V.D. Bhargava, J.
1. This is an application under Article 220 of the Constitution filed by Ishwar Singh, who had been appointed as Tax Amin in the District Board of Muzaffarnagar in 1948, with effect from 1st September, 1948. According to him he was a permanent employee of the District Board at Rs. 40 a month. There had been some proceedings against him to terminate his services twice but he was restored. Ultimately by an order dated 8th July, 1957 his services were terminated on the ground that he was not a qualified person to hold the post, as he had not passed the Vernacular Final Examination.
In his initial application that he had made for appointment, he had misrepresented that he had passed the Vernacular Final Examination. So far as the fact of his being disqualified is concerned, it is not in dispute. It is not the case of the petitioner that he was fully qualified for the post, but he has taken a technical plea that he had been dismissed by a Vice President when he could be dismissed only by the President.
2. It has been held in several cases that it is not every technicality in which this Court will interfere in its writ jurisdiction. The petitioner must have some fundamental right in him on which he could press his petition. If the petitioner was not qualified and even if it be accepted for the sake of argument that the termination of his services was made by a person not authorised to terminate, this Court will not interfere on that mere technicalground.
3. Apart from this fact, in the counter affidavit it has been alleged that the petitioner was not a permanent but only a temporary employee and that his services had been terminated by the Vice President, who was acting for the President under Section 45 (b) of the District Boards Act in the absence of the President. The President had got an attack of coronary thrombosis and he was lying ill for several months and during that period the Vice President was acting as President. Section 45 Clause (b) reads as follows :
'The Vice President shall ..... during avacancy in the office of the President or in case of urgent necessity during the temporary absence or incapacity of the President, perform other duties and exercise any other power of the President....'
According to the argument of the learned counsel for the petitioner, Vice President could only act for the President if there was an urgent necessity or vacancy. According to the plain language of the section, there are three contingencies provided in Sub-clause (b). They are: (1) During a vacancy in the Office of the President, (2) in case of urgent necessity during the temporary absence of the President, and (3) during the incapacity of the President.
4. Here the case was incapacity of the President. Argument of the learned counsel for the petitioner was that both the conditions should be present there, i.e. the urgent necessity and the incapacity o the President, before a Vice President would act as President. In my opinion, this contention has no force. If once the President has be- come incapacitated, then, in that case it is not only for urgent work and urgent necessity that he has to act, but that he has to act in every manner as President during the entire period when the President is non-existent because he having been incapacitated for the purpose of the District Board, he would be non-existent. Therefore, the Vice President, in the present case had properly exercised the right of termination of the petitioner's services. The petitioner was only a temporary servant and his services had been terminated under the contract.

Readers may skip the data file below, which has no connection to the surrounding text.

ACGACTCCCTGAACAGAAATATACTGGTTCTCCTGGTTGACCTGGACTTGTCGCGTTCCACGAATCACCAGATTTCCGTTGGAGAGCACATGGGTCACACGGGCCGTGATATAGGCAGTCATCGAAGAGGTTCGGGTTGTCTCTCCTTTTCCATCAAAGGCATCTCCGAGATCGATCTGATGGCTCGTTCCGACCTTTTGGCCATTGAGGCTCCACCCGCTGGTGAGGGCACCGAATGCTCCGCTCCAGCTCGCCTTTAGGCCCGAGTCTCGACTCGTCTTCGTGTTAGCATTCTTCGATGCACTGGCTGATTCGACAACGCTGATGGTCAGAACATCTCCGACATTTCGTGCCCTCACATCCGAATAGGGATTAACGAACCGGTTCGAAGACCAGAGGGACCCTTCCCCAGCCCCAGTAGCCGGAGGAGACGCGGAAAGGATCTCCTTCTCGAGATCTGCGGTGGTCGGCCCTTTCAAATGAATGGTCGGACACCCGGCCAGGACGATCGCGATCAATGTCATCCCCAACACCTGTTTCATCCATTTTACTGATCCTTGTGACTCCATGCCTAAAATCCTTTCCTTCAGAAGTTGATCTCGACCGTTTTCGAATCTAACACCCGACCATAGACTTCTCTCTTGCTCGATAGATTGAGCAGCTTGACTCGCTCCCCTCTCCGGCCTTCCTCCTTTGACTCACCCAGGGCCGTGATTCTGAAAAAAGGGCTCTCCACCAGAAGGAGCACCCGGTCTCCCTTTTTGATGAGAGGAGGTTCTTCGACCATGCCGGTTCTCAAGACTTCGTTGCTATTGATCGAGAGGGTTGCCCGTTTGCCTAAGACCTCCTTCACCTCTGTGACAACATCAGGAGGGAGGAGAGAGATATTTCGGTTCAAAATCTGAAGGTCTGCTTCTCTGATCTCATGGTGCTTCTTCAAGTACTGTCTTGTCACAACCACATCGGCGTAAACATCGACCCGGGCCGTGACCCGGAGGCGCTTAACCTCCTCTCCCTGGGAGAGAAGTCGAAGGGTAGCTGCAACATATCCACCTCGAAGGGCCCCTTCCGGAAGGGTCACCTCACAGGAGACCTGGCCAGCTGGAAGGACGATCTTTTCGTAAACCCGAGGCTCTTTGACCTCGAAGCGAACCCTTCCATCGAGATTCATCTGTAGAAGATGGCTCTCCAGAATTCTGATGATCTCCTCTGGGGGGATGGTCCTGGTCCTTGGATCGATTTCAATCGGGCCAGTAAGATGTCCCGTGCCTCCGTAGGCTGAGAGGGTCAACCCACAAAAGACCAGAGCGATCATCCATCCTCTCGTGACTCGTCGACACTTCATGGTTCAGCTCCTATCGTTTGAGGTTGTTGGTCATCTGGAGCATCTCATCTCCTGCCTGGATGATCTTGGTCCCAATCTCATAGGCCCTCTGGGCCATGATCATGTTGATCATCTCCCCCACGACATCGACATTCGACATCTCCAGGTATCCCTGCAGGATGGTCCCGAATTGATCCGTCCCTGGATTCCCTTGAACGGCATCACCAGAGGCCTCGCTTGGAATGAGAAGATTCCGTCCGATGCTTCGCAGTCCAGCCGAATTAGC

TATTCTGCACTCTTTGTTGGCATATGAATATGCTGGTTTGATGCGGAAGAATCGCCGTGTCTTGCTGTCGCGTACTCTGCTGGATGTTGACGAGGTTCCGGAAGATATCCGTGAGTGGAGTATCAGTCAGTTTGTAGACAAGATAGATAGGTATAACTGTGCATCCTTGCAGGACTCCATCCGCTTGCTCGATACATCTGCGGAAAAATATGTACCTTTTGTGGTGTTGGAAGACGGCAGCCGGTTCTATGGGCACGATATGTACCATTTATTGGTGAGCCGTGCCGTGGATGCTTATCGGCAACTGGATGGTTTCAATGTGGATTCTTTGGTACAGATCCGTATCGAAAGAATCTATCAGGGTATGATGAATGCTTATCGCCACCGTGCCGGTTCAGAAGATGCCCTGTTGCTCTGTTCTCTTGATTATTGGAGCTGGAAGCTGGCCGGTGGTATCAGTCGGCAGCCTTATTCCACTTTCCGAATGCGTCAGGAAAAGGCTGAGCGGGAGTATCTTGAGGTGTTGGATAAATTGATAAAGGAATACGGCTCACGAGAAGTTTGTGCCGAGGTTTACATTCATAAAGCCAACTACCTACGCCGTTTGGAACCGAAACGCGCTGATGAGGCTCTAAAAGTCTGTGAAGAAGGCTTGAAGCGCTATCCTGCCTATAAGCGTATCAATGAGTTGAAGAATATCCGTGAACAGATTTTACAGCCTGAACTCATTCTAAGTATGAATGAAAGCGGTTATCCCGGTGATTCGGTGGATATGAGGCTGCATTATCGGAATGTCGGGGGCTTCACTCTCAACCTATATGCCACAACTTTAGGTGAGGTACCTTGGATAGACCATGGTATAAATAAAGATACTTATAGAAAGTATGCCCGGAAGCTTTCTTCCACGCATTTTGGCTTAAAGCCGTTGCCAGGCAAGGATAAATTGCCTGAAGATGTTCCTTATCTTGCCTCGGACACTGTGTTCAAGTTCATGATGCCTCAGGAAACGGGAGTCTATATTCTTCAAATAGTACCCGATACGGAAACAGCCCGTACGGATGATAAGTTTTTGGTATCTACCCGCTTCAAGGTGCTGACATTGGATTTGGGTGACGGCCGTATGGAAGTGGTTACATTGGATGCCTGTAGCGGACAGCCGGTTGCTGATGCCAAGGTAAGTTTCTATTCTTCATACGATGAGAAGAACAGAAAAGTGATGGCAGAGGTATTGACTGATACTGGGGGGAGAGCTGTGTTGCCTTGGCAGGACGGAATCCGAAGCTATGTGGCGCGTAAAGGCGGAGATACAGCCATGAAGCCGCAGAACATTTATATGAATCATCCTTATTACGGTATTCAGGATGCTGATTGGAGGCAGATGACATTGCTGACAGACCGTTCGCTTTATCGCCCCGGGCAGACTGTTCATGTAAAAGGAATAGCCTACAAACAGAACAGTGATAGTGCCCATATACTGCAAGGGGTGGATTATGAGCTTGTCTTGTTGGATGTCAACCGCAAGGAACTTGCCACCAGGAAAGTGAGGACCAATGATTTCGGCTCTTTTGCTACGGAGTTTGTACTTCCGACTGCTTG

5. It has been urged that since proceedings had been taken before, his termination was really a dismissal and behind the back of the President, while terminating his services was his alleged inefficiency or misconduct. In a recent case their Lordships of the Supreme Court had to consider this matter. It was Civil Appeal No. 488 of 1957 : (AIR 1960 SC 689), State of Bihar v. Gopi Kishore Pra-sad, decided by their Lordships of the Supreme Court on the 25th November, 1959. In that case, their Lordships had occasion to remark:
'If the employer simply terminates the services of a probationer without holding an inquiry and without giving him a reasonable chance of showing cause against his removal from service, the probationer civil servant can have no cause of action, even though the real motive behind the removal from service may have been, that his employer thought him to be unsuitable for the post he wastemporarily holding on account of his misconduct, or inefficiency, or some such cause.'
In the present case actually the petitioner's servicewas terminated because he was not qualified. TheState Government had further written to the Dis-trict Board to take action against the petitionerbecause he had made false representation about hisqualifications in the application that he had givenfor appointment. Under the circumstances. I donot think the petitioner is entitled to any relief fromthis Court if his services were terminated with onemonth's notice and if he has not been dismissedox reduced in rank or in any way penalised. Thewrit is accordingly dismissed with costs.